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Is it possible for creditors to apply for the winding up of a South African branch of a foreign company (an external company), even if the foreign holding company remains solvent, since the two entities are legally one and the same entity?
Although the registration of an external company in South Africa does not create a separate legal personality for the external company from the foreign incorporated company, this external company may be wound up in South Africa as an independent legal entity, even when the foreign company is not wound up.
The relevant case law with regard to the winding up of external companies in South Africa is Sackstein NO v Proudfoot SA (Pty) Ltd  (SCA). In this case, an industrial consultant, Proudfoot SA, applied for the winding up of Tsumeb Corporation, which was incorporated in Namibia and registered in South Africa as an external company under the same name.
Liquidation proceedings were instituted under Namibian law in respect of the Namibian-based company, as well as under South African law in respect of the external company. While the Namibian liquidation was withdrawn in respect of the Namibian-based company, the liquidation of the external company in South Africa continued. Hence, the Namibian-based company was not under winding-up proceedings but the South African-based external company was.
The Supreme Court of Appeal (SCA) and court a quo were mainly faced with issues under insolvency law and impeachable dispositions. However, the relevant pronouncements on the winding up of the external company were the following:
- despite the proposition that the registration of an external company in South Africa does not create a separate legal personality for the external company, an external company may be wound up in South Africa independently from its foreign counterpart, even where the foreign entity is not wound up; and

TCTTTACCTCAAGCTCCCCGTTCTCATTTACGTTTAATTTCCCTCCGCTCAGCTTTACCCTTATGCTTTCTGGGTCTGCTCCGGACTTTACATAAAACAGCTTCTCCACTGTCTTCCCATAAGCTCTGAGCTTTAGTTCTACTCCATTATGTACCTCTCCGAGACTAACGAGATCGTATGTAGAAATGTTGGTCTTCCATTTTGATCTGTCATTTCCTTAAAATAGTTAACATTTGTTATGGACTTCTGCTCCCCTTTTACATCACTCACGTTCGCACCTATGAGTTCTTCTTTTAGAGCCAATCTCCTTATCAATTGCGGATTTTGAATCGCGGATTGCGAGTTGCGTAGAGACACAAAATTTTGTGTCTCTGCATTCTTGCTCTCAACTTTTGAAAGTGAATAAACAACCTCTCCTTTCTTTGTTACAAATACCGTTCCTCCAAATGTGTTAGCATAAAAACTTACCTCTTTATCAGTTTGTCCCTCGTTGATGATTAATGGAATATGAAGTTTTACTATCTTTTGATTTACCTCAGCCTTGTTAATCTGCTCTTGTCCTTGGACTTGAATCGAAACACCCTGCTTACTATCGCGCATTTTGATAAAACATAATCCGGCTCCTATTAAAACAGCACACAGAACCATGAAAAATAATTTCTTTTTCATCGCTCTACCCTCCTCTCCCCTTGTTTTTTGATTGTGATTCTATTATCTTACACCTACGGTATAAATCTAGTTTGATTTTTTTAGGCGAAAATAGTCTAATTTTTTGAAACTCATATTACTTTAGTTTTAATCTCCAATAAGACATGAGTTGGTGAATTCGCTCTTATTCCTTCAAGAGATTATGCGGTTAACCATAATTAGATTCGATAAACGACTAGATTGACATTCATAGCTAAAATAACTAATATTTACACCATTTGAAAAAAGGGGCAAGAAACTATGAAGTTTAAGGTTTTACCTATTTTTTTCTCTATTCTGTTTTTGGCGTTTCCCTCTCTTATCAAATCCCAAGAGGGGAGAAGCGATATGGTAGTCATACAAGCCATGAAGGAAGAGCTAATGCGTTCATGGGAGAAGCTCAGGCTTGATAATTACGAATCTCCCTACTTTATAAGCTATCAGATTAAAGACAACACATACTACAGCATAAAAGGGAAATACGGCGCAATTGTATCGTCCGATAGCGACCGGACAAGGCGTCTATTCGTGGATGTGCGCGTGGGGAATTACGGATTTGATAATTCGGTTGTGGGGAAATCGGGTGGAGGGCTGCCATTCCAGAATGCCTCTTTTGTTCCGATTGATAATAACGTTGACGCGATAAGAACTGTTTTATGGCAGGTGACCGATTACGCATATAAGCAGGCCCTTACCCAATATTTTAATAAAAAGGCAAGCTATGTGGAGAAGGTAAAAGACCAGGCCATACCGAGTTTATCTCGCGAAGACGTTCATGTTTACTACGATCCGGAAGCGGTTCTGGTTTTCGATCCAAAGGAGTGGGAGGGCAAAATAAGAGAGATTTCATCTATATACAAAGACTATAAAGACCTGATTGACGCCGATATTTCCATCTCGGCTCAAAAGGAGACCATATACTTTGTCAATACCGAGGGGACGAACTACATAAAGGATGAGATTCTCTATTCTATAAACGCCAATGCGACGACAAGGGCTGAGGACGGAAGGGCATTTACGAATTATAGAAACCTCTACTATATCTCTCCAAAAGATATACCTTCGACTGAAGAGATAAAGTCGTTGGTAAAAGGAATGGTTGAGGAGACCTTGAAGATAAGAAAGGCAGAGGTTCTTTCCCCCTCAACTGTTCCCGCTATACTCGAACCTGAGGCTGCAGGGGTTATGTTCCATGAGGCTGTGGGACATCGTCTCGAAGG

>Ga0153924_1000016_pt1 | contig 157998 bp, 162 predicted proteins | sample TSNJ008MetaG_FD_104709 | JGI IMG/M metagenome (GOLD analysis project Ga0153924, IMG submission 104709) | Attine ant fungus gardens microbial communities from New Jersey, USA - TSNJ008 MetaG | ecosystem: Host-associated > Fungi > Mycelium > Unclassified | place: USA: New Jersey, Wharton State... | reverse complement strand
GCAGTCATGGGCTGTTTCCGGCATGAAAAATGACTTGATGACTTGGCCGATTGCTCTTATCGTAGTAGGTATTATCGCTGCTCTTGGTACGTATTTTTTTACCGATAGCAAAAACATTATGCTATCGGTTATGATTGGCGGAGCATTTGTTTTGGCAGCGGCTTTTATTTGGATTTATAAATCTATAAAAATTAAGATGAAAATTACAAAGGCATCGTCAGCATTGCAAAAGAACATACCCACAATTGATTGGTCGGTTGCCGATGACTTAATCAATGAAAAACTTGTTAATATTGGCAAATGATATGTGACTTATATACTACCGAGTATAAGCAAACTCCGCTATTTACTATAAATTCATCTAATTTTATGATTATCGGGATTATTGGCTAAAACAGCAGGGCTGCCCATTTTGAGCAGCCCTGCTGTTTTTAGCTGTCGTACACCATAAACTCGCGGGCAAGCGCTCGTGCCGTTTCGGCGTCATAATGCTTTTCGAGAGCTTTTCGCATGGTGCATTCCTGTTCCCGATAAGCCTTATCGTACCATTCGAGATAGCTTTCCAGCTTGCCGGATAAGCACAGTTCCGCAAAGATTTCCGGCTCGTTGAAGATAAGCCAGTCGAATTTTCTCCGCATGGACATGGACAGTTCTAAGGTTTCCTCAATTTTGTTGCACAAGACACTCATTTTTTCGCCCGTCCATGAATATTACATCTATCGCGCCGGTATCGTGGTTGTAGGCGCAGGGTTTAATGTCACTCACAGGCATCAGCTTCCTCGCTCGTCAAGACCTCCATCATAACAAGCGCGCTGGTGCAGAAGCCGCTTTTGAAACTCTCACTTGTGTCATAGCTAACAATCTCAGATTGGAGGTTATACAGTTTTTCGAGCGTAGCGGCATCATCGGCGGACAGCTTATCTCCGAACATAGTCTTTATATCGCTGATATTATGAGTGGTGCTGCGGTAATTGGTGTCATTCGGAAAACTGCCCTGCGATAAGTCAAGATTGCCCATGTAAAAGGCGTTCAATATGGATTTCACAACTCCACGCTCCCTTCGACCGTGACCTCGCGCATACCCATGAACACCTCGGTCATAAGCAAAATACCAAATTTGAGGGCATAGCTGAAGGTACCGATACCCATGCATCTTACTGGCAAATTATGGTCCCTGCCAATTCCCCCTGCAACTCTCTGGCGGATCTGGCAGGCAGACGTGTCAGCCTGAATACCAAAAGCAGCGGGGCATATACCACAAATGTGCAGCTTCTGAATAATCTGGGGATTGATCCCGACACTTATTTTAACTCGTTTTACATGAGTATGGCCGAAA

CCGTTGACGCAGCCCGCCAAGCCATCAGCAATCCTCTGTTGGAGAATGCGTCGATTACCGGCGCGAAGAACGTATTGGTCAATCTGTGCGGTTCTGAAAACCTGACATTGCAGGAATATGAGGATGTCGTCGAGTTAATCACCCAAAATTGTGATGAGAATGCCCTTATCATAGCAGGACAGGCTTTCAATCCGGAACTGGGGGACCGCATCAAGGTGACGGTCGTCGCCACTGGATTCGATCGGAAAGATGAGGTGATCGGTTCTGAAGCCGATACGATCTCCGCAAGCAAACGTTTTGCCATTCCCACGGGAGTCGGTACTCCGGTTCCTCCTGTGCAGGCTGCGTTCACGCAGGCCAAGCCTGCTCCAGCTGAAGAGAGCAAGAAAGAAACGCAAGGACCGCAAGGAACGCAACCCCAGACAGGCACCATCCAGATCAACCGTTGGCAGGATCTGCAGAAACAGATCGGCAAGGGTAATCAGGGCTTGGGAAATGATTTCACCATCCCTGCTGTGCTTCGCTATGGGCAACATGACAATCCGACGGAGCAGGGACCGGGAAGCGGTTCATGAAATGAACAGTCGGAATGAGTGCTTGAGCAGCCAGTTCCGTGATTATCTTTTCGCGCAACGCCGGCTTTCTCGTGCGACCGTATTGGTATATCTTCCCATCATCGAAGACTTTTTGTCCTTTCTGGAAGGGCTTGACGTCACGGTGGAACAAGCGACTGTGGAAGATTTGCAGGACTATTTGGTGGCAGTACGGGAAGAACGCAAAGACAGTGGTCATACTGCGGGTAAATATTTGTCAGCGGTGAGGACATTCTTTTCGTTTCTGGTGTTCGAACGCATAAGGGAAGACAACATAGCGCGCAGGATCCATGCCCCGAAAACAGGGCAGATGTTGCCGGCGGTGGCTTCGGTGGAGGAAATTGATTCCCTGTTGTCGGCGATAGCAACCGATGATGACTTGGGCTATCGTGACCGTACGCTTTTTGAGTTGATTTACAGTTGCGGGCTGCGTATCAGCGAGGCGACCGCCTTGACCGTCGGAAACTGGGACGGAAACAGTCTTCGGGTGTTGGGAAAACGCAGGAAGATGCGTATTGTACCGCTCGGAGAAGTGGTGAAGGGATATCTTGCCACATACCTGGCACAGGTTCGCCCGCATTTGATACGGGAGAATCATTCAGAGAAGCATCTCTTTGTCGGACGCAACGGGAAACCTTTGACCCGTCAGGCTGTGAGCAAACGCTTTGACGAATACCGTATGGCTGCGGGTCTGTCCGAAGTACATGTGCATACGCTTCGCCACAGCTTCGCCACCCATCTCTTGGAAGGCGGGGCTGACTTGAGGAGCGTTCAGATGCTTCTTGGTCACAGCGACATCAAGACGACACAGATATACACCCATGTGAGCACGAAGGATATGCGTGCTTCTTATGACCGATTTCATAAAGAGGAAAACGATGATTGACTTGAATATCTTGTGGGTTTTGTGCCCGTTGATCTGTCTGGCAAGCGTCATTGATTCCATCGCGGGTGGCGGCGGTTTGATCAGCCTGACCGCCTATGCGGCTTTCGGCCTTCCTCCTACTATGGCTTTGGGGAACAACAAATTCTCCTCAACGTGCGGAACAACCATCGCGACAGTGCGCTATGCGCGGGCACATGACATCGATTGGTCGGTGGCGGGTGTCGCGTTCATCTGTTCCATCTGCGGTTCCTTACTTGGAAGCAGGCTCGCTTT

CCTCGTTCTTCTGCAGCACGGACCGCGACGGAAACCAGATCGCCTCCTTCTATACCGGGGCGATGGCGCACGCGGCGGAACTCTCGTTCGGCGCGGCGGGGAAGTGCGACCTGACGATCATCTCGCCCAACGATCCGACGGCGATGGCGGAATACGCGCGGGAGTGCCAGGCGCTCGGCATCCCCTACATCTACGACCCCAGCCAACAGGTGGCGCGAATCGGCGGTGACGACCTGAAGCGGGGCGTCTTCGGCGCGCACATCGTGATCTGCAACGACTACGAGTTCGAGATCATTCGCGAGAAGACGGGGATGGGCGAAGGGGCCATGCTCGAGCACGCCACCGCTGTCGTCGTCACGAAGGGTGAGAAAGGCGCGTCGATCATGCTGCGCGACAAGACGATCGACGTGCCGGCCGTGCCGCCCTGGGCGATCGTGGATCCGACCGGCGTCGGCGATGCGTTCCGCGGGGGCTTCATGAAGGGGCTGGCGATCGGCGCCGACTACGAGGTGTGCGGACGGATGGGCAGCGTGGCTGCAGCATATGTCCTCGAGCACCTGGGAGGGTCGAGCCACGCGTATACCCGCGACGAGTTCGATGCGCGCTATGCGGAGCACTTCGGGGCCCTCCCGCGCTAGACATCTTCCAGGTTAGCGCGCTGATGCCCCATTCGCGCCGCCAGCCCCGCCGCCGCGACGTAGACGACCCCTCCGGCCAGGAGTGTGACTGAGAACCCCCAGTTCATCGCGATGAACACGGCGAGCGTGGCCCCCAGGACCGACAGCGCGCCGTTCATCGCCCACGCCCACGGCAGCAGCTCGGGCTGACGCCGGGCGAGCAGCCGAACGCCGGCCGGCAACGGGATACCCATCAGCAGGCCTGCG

- given the general proposition above, and as set out in the court a quo case, the assets of the external company based in South Africa may be treated separately from that of the foreign company. In other words, the company may have two separate estates, one in each of the respective jurisdictions. It is nonetheless important to keep in mind that there is only one company, with one legal personality.
Hence, an external company may be wound up separately and independently to the foreign incorporated company, where the latter is not being wound up.
Applicable legislation: Insolvent versus solvent companies
It is widely accepted that the winding up of insolvent companies is governed by the Companies Act 61 of 1973 (1973 Act), despite its predominant repeal, and the winding up of solvent companies is governed by the Companies Act 71 of 2008 (2008 Act). One of the criteria in determining whether a company is solvent or not is whether it is capable of paying its debts as and when they fall due for payment, failing which, the company is commercially insolvent.
Under the 1973 Act, only the Court can wind up an insolvent external company (sections 344(g) read with 349 of the 1973 Act). Specifically, section 349 provides that “A company, not being an external company, may be wound up voluntarily if the company has by special resolution resolved that it be so wound up”. Therefore, neither members nor creditors can voluntarily wind up an insolvent external company.
In terms of a solvent external company, there is no similar provision to section 349 of the 1973 Act in the 2008 Act. The difficulty lies in the lack of distinction in the 2008 Act between “companies” and “external companies” in the voluntary winding up provisions (section 80 of the 2008 Act), whereas this distinction is made in the 1973 Act.
Given the wide definition of “company” under the 2008 Act, as well as the distinction between the applicability of the 1973 and 2008 Acts to insolvent and solvent companies, respectively, it is our view that a solvent external company, especially a company that has no debts, may be voluntarily wound up and does not have to be wound up by the court. This is yet to be tested before the courts.